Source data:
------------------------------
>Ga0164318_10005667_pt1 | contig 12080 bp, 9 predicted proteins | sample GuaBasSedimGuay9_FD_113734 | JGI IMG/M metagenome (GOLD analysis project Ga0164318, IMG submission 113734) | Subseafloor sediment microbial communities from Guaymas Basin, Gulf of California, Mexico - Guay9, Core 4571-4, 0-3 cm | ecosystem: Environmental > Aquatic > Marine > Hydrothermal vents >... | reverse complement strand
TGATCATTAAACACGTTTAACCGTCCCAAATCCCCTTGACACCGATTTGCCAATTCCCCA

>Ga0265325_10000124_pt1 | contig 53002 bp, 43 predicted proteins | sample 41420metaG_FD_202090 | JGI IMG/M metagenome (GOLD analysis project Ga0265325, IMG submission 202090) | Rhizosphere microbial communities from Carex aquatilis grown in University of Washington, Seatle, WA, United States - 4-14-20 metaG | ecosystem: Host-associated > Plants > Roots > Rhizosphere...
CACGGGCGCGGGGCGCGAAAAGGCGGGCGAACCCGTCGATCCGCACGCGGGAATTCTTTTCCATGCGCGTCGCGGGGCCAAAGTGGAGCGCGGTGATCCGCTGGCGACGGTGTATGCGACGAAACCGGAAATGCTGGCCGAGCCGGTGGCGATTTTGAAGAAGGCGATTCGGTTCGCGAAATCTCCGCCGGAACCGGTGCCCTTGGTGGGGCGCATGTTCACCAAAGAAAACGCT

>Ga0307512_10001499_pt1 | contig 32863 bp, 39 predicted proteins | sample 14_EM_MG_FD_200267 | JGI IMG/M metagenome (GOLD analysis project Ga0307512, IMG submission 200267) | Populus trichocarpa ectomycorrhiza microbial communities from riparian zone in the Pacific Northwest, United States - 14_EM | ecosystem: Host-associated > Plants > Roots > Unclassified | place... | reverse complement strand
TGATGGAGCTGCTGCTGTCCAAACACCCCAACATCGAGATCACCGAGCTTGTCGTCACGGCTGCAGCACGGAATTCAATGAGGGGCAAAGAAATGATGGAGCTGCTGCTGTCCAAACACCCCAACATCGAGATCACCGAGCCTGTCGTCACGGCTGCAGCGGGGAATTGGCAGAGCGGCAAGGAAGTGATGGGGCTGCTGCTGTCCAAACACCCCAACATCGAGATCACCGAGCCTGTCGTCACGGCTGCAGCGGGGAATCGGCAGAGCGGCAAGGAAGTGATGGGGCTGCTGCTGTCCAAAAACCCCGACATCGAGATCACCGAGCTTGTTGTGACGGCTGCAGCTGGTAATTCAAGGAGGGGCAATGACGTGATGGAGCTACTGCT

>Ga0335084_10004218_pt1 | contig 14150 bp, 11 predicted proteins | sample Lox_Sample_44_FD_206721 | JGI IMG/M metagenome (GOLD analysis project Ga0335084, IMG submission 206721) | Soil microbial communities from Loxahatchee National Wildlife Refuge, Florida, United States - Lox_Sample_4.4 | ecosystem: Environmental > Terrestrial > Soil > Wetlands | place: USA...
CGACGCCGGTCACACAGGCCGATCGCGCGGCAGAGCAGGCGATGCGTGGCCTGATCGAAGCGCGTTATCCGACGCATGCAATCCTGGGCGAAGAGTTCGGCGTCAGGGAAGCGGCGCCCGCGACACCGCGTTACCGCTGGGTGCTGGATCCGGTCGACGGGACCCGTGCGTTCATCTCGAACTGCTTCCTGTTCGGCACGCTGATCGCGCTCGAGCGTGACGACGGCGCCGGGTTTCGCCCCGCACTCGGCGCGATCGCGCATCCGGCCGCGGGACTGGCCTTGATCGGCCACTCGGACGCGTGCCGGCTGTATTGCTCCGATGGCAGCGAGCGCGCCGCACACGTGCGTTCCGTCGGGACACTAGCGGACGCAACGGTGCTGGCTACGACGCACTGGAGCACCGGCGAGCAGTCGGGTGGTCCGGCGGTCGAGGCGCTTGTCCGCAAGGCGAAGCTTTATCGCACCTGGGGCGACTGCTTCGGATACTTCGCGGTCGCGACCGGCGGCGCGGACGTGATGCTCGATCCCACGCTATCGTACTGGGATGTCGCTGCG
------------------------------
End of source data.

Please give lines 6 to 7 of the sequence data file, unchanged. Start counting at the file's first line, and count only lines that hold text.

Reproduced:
TGATGGAGCTGCTGCTGTCCAAACACCCCAACATCGAGATCACCGAGCTTGTCGTCACGGCTGCAGCACGGAATTCAATGAGGGGCAAAGAAATGATGGAGCTGCTGCTGTCCAAACACCCCAACATCGAGATCACCGAGCCTGTCGTCACGGCTGCAGCGGGGAATTGGCAGAGCGGCAAGGAAGTGATGGGGCTGCTGCTGTCCAAACACCCCAACATCGAGATCACCGAGCCTGTCGTCACGGCTGCAGCGGGGAATCGGCAGAGCGGCAAGGAAGTGATGGGGCTGCTGCTGTCCAAAAACCCCGACATCGAGATCACCGAGCTTGTTGTGACGGCTGCAGCTGGTAATTCAAGGAGGGGCAATGACGTGATGGAGCTACTGCT

>Ga0335084_10004218_pt1 | contig 14150 bp, 11 predicted proteins | sample Lox_Sample_44_FD_206721 | JGI IMG/M metagenome (GOLD analysis project Ga0335084, IMG submission 206721) | Soil microbial communities from Loxahatchee National Wildlife Refuge, Florida, United States - Lox_Sample_4.4 | ecosystem: Environmental > Terrestrial > Soil > Wetlands | place: USA...